Short course offered by MDP on Ecosystem Services Assessment

March 27, 2019

This spring, the Master’s in Development Practice (MDP) Program offered a special short course on “Integrating Ecosystem Services Assessment into Development Planning.”

The course was led by Lucy Emerton, an expert practitioner who has been working as an environmental economist for the last 30 years across almost 70 countries. Emerton’s work focuses particularly on the links between environment and development, biodiversity and ecosystem valuation, climate adaptation and mitigation, and the development of innovative conservation finance and incentive mechanisms.

The premise of the intensive four-day course was that, over recent decades it has become increasingly apparent that effective, inclusive and sustainable development relies on maintaining people’s access (and rights) to a clean and healthy natural environment. The close links between ecosystem services – “the benefits people obtain from ecosystems” – and human wellbeing are now explicitly recognized at all levels of conservation and development policy and practice.

The course offered a general introduction to the concepts and principles surrounding ecosystem services, and gave an overview of basic steps and approaches for identifying, understanding, acting on and communicating ecosystem-development linkages. It equipped participants with knowledge and understanding to plan and manage processes to assess ecosystem services, integrate the results into development planning, and use the results effectively and convincingly to strengthen decision-making actions and outcomes.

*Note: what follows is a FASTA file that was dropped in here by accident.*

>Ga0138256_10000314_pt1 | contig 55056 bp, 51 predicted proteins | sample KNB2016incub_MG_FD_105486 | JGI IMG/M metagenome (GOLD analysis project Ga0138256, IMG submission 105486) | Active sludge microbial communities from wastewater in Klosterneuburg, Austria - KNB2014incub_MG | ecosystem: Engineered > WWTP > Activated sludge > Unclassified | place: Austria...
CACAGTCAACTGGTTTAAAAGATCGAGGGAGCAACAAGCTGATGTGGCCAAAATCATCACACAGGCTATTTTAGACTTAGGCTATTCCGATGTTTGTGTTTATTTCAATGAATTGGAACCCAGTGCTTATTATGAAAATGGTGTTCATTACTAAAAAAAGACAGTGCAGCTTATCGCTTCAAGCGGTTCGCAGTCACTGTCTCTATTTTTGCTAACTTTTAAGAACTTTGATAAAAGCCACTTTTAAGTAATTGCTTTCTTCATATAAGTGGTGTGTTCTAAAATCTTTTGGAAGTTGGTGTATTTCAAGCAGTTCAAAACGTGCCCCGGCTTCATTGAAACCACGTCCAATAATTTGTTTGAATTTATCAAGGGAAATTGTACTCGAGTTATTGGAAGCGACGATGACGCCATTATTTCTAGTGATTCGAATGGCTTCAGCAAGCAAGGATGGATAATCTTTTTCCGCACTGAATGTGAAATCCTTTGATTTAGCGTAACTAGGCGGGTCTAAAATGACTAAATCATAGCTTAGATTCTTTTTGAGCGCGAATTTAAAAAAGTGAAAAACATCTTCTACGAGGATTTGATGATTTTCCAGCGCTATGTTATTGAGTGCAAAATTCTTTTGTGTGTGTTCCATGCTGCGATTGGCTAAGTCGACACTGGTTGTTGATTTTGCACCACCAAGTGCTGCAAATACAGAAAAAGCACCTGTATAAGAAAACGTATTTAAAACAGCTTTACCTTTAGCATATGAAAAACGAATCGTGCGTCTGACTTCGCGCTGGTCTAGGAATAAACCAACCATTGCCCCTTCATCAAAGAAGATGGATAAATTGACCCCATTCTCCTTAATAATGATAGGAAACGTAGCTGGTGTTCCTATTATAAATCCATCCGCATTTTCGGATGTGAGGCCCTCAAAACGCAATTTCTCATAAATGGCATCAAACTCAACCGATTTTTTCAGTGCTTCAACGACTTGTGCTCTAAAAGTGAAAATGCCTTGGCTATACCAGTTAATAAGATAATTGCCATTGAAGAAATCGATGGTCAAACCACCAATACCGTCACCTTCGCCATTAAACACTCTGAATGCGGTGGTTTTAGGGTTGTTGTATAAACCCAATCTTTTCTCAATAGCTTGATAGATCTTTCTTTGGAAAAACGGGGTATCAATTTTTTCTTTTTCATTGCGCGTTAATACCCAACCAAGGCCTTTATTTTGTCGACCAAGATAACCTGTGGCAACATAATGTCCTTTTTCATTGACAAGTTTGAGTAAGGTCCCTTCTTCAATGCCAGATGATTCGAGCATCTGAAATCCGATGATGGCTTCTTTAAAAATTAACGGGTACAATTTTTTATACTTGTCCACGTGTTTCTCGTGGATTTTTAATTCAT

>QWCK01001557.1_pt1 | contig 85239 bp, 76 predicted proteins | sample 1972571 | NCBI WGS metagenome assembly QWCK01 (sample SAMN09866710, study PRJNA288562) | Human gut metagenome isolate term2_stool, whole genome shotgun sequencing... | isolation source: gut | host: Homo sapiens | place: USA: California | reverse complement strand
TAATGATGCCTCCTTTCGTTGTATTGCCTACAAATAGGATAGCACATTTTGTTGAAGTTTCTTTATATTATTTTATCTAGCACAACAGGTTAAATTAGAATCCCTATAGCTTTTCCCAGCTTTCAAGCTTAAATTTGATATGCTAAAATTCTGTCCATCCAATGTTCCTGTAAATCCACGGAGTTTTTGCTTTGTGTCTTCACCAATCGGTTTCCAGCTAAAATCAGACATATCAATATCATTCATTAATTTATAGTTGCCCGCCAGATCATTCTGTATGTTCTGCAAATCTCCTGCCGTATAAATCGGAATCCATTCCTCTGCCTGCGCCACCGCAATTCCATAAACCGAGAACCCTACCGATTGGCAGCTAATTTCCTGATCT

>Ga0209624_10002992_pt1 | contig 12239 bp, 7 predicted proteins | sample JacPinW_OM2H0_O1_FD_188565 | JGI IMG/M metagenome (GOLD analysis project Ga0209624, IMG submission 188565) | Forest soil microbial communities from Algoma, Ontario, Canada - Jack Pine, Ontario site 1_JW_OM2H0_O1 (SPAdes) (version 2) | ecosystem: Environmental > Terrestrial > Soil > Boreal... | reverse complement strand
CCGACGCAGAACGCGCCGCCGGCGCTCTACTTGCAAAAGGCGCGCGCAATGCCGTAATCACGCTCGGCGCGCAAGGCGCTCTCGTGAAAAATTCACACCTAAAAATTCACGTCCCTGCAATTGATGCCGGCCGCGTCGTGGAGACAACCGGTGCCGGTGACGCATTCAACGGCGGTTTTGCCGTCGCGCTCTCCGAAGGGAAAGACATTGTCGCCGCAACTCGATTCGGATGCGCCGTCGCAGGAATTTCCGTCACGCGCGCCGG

A total of 18 students participated, drawing from not only the MDP program but also from the UA programs in Arid Lands, Anthropology, Geography, and Natural Resources and the Environment. "This short course, taught by an internationally known specialist in environmental economics, offered Arizona students access to state-of-the-art thinking about ecosystem services," said MDP Director Katherine Snyder. "The course reflected the MDP Program's commitment to bridging the divide between academic study and hands-on practice in the field of international development."